Not long after the trip was booked I did a search on “taxi service, Sao Miguel Island” and the name of a company called “Amazing Tours” popped up first on the list.  Because I had found Amazing Tours by doing a Google search on taxi service’s I assumed (incorrectly it turned out) that Amazing Tours was a local taxi company.  I contacted Amazing Tours and confirmed a time to be driven to the laurel forests at the east end of the island where I planned to search for the bird while the taxi driver waited.  Through emails we agreed on a price (very reasonable) and confirmed the time when I would be met at the cruise terminal by a driver.

The Bird

The following summary is taken verbatim from the Azores Bird Club webpage.  It explains almost everything you need to know about the species.  

The Azores bullfinch is one of Europe's most endangered birds. It is only found in the east of the island of São Miguel, in just a few square kilometres of wood in Serra da Tronqueira. The finch was a locally abundant pest of fruit orchards in the nineteenth century but became rare after 1920. Changes to the native vegetation of the Azores have destroyed the species' natural habitat and led to a decline in numbers to just 120 pairs. The population today is around 1000 individuals. Breeding occurs from mid-June to late August. Birds feed on seeds of herbaceous plants in summer, seeds of fleshy fruits in autumn, tree seeds and fern sporangia in winter and flower buds in spring. A mosaic of vegetation types is therefore necessary, and due to periodically shortage of food, there are today a number of feeding stations. There is also a management plan which aim to "manage the habitats of the Special Protection Area Pico da Vara / Ribeira do Guilherme in a manner that is compatible with a sustainable future, guaranteeing the conservation of Priolo". This means in practice to save and enlarge the areas with native vegetation. You can read more about the Priolo project here.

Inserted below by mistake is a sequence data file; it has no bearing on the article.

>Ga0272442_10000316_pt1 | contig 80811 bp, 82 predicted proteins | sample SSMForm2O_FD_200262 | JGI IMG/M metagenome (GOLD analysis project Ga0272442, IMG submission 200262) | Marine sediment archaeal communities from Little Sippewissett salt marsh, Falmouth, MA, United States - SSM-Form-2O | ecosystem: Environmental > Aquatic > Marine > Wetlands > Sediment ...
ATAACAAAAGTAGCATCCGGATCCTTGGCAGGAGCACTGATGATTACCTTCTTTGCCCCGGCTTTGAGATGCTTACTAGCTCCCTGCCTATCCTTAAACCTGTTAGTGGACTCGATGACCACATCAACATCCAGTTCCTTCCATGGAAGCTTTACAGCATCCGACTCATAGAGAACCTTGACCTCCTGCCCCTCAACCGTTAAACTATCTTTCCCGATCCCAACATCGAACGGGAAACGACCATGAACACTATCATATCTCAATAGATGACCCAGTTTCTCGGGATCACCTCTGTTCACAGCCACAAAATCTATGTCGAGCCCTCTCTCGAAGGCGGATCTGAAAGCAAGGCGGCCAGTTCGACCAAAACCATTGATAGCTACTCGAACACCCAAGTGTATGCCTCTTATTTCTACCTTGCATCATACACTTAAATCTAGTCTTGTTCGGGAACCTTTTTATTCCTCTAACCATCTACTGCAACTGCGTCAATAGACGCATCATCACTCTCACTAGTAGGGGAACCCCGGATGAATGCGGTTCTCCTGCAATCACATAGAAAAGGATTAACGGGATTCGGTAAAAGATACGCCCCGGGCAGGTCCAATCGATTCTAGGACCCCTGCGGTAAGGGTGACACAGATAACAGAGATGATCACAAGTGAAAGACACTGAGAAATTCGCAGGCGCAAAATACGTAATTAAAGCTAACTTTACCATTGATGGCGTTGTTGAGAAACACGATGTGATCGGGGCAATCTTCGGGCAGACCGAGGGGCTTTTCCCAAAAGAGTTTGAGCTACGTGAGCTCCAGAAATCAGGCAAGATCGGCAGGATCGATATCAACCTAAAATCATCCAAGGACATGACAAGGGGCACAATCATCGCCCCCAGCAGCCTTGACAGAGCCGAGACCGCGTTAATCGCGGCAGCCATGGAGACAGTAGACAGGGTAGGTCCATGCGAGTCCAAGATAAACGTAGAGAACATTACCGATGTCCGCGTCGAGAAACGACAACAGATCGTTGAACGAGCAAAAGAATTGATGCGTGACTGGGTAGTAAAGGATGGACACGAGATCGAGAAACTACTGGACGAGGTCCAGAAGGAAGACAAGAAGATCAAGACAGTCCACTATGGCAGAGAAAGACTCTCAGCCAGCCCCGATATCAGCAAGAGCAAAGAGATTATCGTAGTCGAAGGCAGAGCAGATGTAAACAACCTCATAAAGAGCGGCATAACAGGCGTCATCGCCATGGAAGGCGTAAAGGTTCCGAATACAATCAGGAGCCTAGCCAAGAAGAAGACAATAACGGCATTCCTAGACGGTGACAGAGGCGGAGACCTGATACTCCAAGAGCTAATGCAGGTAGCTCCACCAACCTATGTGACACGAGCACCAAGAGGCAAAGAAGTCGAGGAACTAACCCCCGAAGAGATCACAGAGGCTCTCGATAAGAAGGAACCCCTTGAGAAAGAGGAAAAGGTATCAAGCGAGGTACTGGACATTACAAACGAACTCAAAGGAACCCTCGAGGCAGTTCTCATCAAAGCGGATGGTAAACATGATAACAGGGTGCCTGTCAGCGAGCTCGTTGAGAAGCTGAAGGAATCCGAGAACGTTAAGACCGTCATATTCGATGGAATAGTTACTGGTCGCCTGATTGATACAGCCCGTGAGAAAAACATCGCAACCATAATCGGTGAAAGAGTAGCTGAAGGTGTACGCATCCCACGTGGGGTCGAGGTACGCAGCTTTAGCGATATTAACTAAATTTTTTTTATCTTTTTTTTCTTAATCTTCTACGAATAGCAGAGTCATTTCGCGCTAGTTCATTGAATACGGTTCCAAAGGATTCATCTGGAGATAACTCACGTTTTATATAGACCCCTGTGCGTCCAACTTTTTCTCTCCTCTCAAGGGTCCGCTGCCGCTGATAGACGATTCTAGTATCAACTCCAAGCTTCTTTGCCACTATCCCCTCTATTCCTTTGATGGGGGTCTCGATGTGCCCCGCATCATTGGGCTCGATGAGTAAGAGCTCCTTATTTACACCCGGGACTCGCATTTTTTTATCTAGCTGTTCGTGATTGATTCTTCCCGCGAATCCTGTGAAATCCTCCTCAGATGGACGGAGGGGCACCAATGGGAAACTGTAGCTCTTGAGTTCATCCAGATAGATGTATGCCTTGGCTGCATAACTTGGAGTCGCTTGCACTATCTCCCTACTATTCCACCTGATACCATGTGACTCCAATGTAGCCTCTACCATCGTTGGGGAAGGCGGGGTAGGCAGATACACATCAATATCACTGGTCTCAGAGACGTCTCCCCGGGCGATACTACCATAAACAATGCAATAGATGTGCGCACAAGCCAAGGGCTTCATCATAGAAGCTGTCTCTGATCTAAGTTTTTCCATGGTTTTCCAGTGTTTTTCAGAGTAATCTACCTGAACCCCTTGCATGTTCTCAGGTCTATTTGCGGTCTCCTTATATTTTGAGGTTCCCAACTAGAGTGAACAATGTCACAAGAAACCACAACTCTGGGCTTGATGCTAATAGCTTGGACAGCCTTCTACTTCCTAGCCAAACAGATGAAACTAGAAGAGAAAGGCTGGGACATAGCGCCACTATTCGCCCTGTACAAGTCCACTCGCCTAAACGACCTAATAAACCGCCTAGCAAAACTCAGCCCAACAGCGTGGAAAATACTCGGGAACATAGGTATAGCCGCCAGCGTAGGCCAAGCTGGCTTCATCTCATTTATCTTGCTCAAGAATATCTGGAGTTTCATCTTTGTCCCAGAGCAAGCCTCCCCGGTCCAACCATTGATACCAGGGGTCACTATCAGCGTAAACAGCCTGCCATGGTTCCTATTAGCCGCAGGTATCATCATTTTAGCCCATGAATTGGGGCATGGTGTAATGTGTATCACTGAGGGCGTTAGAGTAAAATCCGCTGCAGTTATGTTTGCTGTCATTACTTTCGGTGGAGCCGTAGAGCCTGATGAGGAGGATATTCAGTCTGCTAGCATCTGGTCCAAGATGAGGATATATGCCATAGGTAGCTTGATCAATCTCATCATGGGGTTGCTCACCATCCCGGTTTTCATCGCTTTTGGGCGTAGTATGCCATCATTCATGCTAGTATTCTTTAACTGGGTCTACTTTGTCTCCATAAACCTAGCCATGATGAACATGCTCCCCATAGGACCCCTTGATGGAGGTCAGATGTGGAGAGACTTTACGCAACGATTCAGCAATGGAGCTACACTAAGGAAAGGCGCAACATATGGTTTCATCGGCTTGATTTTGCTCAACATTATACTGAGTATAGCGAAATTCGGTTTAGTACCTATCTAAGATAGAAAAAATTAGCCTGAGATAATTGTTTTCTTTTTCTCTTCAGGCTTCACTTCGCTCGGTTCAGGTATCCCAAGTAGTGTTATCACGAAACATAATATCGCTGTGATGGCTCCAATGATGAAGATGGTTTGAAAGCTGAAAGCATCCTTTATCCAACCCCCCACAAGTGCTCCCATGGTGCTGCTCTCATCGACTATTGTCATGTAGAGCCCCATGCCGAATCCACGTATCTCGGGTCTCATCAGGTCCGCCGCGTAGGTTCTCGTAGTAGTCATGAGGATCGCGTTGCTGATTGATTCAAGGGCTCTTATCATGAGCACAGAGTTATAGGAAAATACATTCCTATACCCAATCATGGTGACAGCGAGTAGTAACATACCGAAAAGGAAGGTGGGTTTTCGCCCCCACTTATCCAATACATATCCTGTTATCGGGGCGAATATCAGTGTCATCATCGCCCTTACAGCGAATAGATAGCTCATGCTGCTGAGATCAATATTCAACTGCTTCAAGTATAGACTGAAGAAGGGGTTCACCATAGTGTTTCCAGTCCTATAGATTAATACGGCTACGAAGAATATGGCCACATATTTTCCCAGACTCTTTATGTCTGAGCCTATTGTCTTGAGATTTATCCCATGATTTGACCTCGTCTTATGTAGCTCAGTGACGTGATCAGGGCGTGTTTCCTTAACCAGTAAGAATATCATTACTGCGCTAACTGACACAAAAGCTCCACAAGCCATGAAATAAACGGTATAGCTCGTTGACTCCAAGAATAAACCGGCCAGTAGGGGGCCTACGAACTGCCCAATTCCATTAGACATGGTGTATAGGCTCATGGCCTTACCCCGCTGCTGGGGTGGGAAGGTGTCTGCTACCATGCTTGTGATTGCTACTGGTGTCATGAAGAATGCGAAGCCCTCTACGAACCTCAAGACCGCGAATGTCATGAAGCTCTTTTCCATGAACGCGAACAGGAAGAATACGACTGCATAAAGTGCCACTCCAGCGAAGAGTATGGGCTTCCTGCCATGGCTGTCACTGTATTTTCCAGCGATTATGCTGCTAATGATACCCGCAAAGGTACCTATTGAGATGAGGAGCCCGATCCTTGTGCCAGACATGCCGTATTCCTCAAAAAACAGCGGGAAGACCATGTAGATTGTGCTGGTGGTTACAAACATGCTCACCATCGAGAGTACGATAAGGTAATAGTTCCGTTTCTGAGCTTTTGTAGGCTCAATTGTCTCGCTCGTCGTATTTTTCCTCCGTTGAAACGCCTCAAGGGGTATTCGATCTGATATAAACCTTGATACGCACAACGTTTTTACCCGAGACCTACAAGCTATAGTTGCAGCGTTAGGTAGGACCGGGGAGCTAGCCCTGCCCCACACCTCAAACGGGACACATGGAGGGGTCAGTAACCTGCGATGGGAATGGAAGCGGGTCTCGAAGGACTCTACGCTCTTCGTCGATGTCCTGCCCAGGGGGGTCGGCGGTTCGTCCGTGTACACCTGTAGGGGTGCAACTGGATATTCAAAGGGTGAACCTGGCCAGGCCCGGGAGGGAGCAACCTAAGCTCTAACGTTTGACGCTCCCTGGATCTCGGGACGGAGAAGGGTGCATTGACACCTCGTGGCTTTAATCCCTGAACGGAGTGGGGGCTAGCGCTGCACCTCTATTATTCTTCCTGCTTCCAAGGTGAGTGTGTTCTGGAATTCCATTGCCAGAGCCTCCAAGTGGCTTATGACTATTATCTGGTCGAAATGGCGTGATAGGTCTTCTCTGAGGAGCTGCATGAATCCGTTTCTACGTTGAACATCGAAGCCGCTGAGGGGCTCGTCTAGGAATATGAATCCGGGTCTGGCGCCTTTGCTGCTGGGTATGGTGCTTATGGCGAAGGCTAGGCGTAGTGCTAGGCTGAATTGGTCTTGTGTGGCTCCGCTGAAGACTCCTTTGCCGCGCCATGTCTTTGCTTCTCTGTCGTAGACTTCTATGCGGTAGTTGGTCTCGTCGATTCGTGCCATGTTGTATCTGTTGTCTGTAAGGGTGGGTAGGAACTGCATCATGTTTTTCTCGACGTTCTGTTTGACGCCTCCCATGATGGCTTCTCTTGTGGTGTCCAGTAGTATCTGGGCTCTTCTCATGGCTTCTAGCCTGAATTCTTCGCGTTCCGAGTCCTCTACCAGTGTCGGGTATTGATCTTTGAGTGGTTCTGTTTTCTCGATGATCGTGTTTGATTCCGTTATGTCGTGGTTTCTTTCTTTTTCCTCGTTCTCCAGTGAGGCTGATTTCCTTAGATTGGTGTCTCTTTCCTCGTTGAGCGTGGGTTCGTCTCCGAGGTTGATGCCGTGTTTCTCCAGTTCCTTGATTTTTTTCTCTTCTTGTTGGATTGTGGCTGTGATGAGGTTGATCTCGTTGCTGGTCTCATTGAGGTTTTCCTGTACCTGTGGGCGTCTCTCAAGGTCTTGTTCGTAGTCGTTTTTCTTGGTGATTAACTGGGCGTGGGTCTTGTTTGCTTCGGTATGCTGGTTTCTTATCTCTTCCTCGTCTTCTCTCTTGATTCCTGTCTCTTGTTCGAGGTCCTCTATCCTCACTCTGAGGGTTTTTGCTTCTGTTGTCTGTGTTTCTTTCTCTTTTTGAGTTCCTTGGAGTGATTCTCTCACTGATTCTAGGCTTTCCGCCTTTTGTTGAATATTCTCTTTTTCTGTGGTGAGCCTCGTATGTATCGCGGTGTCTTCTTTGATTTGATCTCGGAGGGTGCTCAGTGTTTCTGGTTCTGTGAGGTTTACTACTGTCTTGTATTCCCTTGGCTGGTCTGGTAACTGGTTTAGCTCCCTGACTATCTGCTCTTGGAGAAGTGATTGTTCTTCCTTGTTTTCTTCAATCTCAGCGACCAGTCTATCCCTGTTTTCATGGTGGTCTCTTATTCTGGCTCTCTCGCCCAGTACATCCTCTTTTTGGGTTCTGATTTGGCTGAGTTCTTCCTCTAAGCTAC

The most striking feature that distinguishes the Azores bullfinch from its mainland counterpart is that males and females look the same, most like the female and lacking the red of the male Common Bullfinch.

   The most visited area to see the Azores Bullfinch is along the first part of the small dirt road towards Nordeste which sets off from the main road about 7 km northeast of Povoação. If you want more areas to search for the birds, or see more of its habitats, you can use the following tips from Thijs Valkenburg who has been involved in the Priolo Project: